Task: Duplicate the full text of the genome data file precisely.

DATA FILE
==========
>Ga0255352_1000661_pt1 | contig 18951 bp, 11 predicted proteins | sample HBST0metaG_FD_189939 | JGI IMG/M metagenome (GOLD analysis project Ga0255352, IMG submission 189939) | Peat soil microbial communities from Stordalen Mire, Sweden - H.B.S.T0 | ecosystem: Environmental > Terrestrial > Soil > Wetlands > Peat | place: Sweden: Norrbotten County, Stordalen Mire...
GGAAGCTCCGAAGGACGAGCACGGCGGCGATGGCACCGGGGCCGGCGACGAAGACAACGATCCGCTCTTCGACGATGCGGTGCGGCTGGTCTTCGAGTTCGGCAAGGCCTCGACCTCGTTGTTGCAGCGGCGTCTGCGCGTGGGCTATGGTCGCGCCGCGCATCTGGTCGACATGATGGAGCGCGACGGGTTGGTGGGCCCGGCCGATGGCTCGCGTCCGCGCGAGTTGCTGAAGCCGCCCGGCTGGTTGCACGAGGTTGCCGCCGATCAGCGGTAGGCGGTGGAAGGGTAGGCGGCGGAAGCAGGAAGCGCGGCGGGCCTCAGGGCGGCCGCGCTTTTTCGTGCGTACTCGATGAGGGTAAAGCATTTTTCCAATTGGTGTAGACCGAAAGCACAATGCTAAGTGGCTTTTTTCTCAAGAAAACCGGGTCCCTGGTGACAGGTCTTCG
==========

>Ga0255352_1000661_pt1 | contig 18951 bp, 11 predicted proteins | sample HBST0metaG_FD_189939 | JGI IMG/M metagenome (GOLD analysis project Ga0255352, IMG submission 189939) | Peat soil microbial communities from Stordalen Mire, Sweden - H.B.S.T0 | ecosystem: Environmental > Terrestrial > Soil > Wetlands > Peat | place: Sweden: Norrbotten County, Stordalen Mire...
GGAAGCTCCGAAGGACGAGCACGGCGGCGATGGCACCGGGGCCGGCGACGAAGACAACGATCCGCTCTTCGACGATGCGGTGCGGCTGGTCTTCGAGTTCGGCAAGGCCTCGACCTCGTTGTTGCAGCGGCGTCTGCGCGTGGGCTATGGTCGCGCCGCGCATCTGGTCGACATGATGGAGCGCGACGGGTTGGTGGGCCCGGCCGATGGCTCGCGTCCGCGCGAGTTGCTGAAGCCGCCCGGCTGGTTGCACGAGGTTGCCGCCGATCAGCGGTAGGCGGTGGAAGGGTAGGCGGCGGAAGCAGGAAGCGCGGCGGGCCTCAGGGCGGCCGCGCTTTTTCGTGCGTACTCGATGAGGGTAAAGCATTTTTCCAATTGGTGTAGACCGAAAGCACAATGCTAAGTGGCTTTTTTCTCAAGAAAACCGGGTCCCTGGTGACAGGTCTTCG